McDonald’s as a corporation was founded on April 15, 1955, when Ray Kroc opened the ninth McDonald’s restaurant after, according to one source, having purchased McDonald’s equity and assets from Richard and Maurice. The real story of Kroc’s purchase might never be known because there is a lot of disagreement about how it came about.
Ray Kroc’s aggressive business practices were the subject of the song “Boom, Like That,” released in 2004 by Mark Knopfler, formerly the guitarist, vocalist, and songwriter for Dire Straits.
Ray Kroc, who had joined McDonald’s as a franchise agent in 1955, lived much of his life, and died, right here in San Diego. He owned the San Diego Padres professional baseball team from 1974 until his death in 1984.
Just a mile down the road from me is The Salvation Army Ray & Joan Kroc Corps Community Center, which has one of San Diego County’s year-round ice skating rinks. Regretfully, the Salvation Army is quite homophobic so I have not been by to visit the facility and, thus, have no pictures of it. And you won’t find a link from my blog to their web site; you’ll have to find it on your own if you’re interested.
I belong to several meetup.com groups which give me the opportunity to meet people, and to do new and different things. Probably the best meetup.com group I belong to is the Pacific Photographic Society. As of this very minute (which will be a minute in the past by the time you read this), we have 1,423 members.
Last Wednesday, being a member got me into a private garden to walk around, admire, and take pictures. This wasn’t just any garden, though. The owners have been there since 1978, spending 36 years creating a fairy tale garden of beauty and whimsy. They call it Bird Song.
I took 105 pictures in just 65 minutes, a little under my average per minute, but I had to take time to dance like a fairy.
I never did find a good vantage point to take a picture of the house. The following is the best I got, and it’s a photomerge of four photos:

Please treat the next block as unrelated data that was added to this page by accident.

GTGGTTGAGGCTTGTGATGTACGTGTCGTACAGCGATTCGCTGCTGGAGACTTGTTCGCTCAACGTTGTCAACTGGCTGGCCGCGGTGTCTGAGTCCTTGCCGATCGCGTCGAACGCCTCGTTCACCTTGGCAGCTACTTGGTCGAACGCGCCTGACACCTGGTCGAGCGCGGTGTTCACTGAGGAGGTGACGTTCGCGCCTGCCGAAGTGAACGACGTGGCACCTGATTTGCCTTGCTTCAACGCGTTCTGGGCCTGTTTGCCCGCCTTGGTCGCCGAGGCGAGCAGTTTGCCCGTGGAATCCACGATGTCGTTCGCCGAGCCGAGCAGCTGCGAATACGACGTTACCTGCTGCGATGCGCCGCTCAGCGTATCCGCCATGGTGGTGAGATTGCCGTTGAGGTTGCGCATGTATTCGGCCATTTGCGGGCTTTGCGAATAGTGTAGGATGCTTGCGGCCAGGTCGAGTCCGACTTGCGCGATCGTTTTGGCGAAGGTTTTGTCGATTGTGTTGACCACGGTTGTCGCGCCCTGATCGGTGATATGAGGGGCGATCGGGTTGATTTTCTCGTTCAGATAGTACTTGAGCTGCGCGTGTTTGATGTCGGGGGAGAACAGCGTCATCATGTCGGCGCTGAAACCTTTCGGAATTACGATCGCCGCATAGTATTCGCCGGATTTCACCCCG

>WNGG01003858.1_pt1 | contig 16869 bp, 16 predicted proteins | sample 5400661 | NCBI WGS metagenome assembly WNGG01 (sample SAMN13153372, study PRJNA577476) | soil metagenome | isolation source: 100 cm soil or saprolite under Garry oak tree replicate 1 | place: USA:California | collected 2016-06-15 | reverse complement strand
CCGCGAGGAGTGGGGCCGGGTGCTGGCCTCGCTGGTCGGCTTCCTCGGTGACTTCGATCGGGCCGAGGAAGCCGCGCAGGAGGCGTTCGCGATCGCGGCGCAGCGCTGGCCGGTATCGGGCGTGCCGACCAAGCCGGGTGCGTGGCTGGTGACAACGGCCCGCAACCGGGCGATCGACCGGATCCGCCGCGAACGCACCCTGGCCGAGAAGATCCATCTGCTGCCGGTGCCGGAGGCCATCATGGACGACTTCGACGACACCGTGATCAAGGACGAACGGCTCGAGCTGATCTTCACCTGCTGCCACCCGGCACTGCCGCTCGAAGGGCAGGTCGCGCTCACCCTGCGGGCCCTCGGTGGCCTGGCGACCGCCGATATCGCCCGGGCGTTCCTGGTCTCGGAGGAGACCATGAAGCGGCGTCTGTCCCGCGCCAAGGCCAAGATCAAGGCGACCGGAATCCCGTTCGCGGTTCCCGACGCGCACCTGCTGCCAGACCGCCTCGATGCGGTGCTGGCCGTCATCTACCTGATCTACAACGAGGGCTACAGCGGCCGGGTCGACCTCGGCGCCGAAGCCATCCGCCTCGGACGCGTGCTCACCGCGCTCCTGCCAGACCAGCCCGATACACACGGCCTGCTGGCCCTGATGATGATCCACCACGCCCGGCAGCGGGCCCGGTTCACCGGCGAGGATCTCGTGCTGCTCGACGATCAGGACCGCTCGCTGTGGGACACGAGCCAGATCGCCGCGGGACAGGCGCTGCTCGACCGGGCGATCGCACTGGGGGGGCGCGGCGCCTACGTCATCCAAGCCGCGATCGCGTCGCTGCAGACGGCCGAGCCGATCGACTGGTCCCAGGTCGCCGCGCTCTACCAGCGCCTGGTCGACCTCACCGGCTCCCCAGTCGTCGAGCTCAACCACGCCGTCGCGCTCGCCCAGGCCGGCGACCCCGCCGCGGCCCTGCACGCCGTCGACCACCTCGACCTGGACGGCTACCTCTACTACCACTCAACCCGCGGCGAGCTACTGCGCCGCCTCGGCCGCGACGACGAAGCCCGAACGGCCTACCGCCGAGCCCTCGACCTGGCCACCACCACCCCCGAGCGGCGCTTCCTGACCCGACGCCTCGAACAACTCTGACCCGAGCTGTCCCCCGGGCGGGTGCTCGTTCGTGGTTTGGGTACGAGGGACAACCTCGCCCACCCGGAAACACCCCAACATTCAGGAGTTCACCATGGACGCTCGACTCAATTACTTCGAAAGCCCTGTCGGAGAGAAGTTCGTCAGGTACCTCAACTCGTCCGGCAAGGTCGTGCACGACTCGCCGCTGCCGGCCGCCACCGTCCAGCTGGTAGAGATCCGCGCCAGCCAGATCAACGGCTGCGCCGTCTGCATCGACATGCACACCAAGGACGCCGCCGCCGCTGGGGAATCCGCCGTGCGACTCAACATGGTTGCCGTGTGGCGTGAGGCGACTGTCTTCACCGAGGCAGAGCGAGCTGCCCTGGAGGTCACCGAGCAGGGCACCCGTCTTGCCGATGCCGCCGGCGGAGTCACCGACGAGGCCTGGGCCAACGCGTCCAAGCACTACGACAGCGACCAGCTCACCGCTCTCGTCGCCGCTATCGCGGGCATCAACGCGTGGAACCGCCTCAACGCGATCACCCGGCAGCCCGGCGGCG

We were invited to walk around at our own leisurely pace or join a tour led by the master creator of the gardens. I decided to walk around, albeit at a faster pace—I have found that being first allows me to get more pictures since I don’t have to wait my turn while others take their pictures.
Following is a collection of Photographic Art based on pictures of Bird Song. They don’t do justice to the gardens but they do show you some of the fantasy, whimsy, imagination, fun, and fairy tales of these beautiful gardens.
First up are some of the plants, for to be a garden, there must be plants!
There was a pond with koi, a beautiful spa, and a water fall, which won me over. Listening to running water is so relaxing.
The best part of the gardens for me was the imagination and fantasy that was on display. These rock ants were awesome:
The wildlife was everywhere, not surprising for such beautiful gardens.
Picture opportunities were here, there, and everywhere.
Sometimes the plants helped complete the fantasy, as with the “hair” in these two Photographic Art:
Alice and her cohorts were present in their own Wonderland.
I am a home inspector in one of my professions, so the propane tank caught my attention, ranking as the most beautiful propane tank ever!
As I was rushing to leave, I saw one final picture opportunity at the gate:
I have known about Bird Song for a couple of decades now but have never had the opportunity to visit. Thus, I would be remiss if I did not thank the Pacific Photographic Society and Maxine Hesse for making it possible. Of course, a special thanks to Frank and Susan Oddo for letting 28 photographers traipse around their gardens for a few hours. The memories will last much longer than the experience itself.